South Sudan Plans Animal-Shaped Cities
Southern Sudan, where more than 90 percent of the population is living on less than $1 a day, is planning a multibillion-dollar project that would transform some of its cities into animal-shaped communities.
A government official in the oil-rich, but impoverished state said that the current administration is now seeking investors who would be willing to bear the brunt of realizing the $10-billion project. The proposal calls for the remodeling of existing cities to reflect the animals, and some fruits, found on the autonomous region’s state flags. One of the plans is to modify the capital city of Juba so that it would appear like a rhinoceros when seen from above.
The plan comes as the region braces to become the newest country in the world. Southern Sudan will hold an independence referendum in January next year. The “yes” votes are expected to handily win the scheduled referendum, which comes five years since the end of a two-decade long civil war that plunged the region into poverty.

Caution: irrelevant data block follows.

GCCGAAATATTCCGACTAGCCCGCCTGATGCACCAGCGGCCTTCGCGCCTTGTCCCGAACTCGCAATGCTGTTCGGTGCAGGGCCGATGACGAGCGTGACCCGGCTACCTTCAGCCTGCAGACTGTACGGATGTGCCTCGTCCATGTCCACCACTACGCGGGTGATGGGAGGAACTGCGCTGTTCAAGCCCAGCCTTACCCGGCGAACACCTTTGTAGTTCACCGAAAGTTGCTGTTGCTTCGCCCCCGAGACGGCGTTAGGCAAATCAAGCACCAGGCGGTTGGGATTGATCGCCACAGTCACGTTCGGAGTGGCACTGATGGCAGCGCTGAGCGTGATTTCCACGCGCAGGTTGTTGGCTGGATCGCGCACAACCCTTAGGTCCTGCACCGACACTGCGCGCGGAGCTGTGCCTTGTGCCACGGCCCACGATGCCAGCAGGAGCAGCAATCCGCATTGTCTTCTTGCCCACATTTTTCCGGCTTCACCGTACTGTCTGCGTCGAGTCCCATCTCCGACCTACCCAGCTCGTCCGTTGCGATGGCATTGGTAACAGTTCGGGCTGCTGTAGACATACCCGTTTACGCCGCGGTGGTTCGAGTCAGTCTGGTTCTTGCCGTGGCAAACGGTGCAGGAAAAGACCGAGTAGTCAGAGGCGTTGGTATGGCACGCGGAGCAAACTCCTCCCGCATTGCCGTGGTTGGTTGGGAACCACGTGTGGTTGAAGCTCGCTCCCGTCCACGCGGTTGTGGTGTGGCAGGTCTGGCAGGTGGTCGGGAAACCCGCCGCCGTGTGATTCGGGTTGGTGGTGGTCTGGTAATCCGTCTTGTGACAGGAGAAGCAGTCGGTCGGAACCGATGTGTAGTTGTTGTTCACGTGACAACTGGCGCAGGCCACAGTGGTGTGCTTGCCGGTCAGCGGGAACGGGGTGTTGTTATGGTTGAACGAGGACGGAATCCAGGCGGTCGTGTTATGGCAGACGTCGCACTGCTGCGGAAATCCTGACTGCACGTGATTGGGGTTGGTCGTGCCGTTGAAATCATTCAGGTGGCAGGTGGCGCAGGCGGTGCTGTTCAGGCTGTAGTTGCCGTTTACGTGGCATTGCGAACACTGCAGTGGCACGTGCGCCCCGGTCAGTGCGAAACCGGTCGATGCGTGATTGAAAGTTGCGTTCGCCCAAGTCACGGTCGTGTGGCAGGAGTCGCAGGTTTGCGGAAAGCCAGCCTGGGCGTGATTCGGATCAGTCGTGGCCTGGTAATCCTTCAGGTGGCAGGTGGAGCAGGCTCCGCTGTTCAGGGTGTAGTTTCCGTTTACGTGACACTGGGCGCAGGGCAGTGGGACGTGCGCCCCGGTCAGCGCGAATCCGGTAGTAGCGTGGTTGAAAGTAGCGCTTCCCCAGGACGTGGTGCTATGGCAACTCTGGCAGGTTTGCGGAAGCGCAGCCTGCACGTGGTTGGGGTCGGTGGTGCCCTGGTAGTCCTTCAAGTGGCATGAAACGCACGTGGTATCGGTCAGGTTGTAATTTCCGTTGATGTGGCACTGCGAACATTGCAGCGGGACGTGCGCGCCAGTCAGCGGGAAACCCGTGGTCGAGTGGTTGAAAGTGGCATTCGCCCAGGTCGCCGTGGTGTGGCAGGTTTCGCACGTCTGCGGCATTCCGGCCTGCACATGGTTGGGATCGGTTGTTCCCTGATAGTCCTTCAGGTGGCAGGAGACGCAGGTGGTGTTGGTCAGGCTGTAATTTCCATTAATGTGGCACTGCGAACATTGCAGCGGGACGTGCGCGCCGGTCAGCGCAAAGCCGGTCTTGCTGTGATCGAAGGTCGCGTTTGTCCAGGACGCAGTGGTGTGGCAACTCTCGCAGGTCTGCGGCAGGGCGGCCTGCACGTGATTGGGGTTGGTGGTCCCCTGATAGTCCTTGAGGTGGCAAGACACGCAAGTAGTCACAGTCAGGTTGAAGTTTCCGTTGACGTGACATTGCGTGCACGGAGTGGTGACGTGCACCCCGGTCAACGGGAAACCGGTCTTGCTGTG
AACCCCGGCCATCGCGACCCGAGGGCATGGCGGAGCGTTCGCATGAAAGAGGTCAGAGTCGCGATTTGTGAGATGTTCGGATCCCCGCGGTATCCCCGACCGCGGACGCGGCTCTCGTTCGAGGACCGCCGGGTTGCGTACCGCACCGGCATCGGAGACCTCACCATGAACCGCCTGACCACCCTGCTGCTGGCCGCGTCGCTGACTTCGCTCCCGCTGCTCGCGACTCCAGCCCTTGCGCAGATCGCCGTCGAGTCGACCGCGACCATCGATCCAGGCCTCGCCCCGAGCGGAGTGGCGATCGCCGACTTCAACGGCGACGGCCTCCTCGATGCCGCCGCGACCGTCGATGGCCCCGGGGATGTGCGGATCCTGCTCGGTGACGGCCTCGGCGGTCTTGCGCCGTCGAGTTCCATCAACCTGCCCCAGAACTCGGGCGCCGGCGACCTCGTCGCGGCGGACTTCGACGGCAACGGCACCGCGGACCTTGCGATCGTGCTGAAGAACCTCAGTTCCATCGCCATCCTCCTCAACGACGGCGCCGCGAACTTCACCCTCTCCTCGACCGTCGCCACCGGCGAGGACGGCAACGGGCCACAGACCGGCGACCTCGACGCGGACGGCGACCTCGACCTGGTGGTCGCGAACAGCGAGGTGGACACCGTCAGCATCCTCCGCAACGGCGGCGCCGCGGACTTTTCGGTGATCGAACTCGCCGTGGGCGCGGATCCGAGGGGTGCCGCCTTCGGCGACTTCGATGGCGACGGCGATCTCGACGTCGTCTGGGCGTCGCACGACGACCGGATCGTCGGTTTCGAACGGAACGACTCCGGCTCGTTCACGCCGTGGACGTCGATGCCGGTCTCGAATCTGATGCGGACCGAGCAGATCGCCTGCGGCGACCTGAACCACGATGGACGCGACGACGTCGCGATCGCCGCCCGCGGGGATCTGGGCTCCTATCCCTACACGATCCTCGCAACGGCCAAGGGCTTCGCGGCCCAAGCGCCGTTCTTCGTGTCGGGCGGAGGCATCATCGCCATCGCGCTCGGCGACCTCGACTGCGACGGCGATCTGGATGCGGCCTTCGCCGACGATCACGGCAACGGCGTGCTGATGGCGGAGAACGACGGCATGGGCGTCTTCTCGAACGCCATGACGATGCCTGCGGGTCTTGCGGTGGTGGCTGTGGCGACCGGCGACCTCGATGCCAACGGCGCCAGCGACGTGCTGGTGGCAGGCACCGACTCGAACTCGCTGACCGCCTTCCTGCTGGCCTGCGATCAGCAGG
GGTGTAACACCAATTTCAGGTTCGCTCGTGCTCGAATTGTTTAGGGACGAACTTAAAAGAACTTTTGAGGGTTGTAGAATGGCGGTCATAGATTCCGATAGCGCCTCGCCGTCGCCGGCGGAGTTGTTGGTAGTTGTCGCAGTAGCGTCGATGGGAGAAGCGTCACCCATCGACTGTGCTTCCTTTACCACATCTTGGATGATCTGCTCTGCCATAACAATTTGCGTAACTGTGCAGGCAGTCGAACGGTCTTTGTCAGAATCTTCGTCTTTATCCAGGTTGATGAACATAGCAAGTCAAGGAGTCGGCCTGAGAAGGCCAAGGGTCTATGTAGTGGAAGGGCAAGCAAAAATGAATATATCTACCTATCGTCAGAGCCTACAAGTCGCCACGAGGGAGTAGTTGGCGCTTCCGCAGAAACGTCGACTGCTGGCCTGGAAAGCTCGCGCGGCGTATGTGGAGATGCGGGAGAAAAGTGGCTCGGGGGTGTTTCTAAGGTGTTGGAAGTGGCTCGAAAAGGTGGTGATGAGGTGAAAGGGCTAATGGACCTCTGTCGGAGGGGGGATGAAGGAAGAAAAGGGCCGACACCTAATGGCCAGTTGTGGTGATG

Officials said the plan would help organize the cities that have fallen into disarray due to the war and also promote the region as a tourist attraction. “It’s very innovative. That’s our thinking. It’s unique. It’s the Ministry of Housing thinking you have to be unique to attract the people,” Ministry of Housing and Physical Planning Undersecretary Daniel Wani said.